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San Diego Students Going To Mexico For College

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A private Tijuana university offers a business degree in English that's become a low-cost alternative for American students. A growing number of U.S. students are crossing into Mexico to pursue college degrees at CETYS. In addition to Tijuana, the school has campuses in Mexicali and Ensenada.

Show transcript

Speaker 1: 00:02 The high cost of attending college is a problem everywhere, but that's compounded in California where housing costs for students can put higher education out of reach for many from our California dream collaboration, KPBS reporter max Rivlin Nadler reports that some Southern California students are finding another option. Very much out of state.

Speaker 2: 00:26 Rebecca Yannas and Arturo Vasquez wake up and carpool together most days at 7:00 AM to go to college. They both went to high school in San Diego and our business majors as they approached the border, there's barely aligned today. There's no line most days. That's because unlike the vast majority of English speaking college students living along California's border, they're not going North to college in the U S instead they're heading South to Mexico. Rebecca usually makes the trip in a half hour.

Speaker 3: 00:56 It's not that hard. It's sometimes kind of stressful just because of the problems at the border, but besides that it's been okay so far.

Speaker 2: 01:06 They both attend settees a private university in Baja, California. It is three campuses close to the border, one and two Quana, one in Mexicali and a third and Ensanata along the coast. After the 2008 financial crisis, administrators at settees began noticing an uptick in the amount of American students crossing over the border to get their degrees. Fernando Leon Garcia is set. He president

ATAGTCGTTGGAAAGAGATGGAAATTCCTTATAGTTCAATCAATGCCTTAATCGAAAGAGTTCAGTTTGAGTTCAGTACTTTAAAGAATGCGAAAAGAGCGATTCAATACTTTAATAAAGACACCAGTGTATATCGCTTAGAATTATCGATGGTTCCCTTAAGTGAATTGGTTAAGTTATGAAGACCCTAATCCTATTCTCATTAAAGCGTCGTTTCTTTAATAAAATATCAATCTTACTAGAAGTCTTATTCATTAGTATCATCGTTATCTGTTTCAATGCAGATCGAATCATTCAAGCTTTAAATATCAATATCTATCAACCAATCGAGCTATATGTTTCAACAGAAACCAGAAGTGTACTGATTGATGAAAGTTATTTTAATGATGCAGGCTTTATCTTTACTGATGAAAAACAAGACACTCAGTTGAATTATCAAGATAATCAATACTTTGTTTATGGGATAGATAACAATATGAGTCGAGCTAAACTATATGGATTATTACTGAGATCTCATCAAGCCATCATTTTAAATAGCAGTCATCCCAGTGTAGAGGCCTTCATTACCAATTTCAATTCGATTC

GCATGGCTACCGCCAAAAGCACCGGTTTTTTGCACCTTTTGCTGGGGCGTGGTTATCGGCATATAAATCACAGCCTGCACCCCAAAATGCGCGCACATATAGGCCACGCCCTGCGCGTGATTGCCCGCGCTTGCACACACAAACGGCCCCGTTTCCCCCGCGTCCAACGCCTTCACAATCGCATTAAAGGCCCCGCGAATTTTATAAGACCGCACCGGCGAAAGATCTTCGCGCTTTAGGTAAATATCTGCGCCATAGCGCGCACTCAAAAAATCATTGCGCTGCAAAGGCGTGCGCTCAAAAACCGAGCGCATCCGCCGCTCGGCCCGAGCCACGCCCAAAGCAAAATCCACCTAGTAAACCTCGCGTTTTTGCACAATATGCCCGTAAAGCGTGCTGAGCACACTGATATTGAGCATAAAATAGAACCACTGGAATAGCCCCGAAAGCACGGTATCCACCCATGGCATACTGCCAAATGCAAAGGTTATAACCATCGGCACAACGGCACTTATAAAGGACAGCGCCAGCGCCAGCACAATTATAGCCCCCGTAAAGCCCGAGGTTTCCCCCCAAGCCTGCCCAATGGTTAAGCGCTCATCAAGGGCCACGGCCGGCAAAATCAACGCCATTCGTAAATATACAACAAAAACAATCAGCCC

Speaker 4: 01:30 historically we've had on and off families with some links to Mexico. However, as a result of some complications within California in terms of choice, because accessibility, it all of a sudden became a popular, uh, and increasingly frequent incidents

Speaker 2: 01:51 with the cost of higher education and housing in California, skyrocketing students were looking for cheaper options in Mexico. In 2012, settees became the first and only university outside of the U S to get accreditation by the Western association of schools and colleges, the same accreditation held by the California state university system.

Speaker 4: 02:11 If you have accreditation, then you have a certain level of quality that people look for me.

Speaker 2: 02:16 There are currently 337 students at [inaudible] who graduated from Southern California high schools. That's up from just 50 in 2010 tuition. And settees is more expensive than out of state school in California, but there was no requirement that students live on campus their first year. That housing requirement is in place in many California state universities, making them unaffordable for increasing numbers of students. Annual tuition and [inaudible] is just under $12,000. Last year, the university launched a business program exclusively in English. The first of its kind in Baja, the university touts its proximity to nearby multinational.

Speaker 4: 02:53 So collaboration with multinational industry and therefore employability. All of these are factors that have some

Speaker 2: 03:00 impact in terms of the students' decisions to come here in classrooms at the university. The vast majority of students learn in Spanish, but increasingly English language study groups are gathering in the library booth or Touro. And Rebecca had to deal with some pushback from friends and relatives when they decided to study in Mexico. Rebecca's high school friends were shocked when she first told them of her decision

Speaker 3: 03:27 because they were like, why? Like, what's different over there? Like, is it really better? At first, one of my like top things was uh,

Speaker 2: 03:36 it's cheaper. Both our Touro and Rebecca plan on working in the border region where they hope their cross border experience, et cetera, will be an advantage for undergraduates along the border. They might be the very beginning of a much larger international exchange as California continues to price out its young people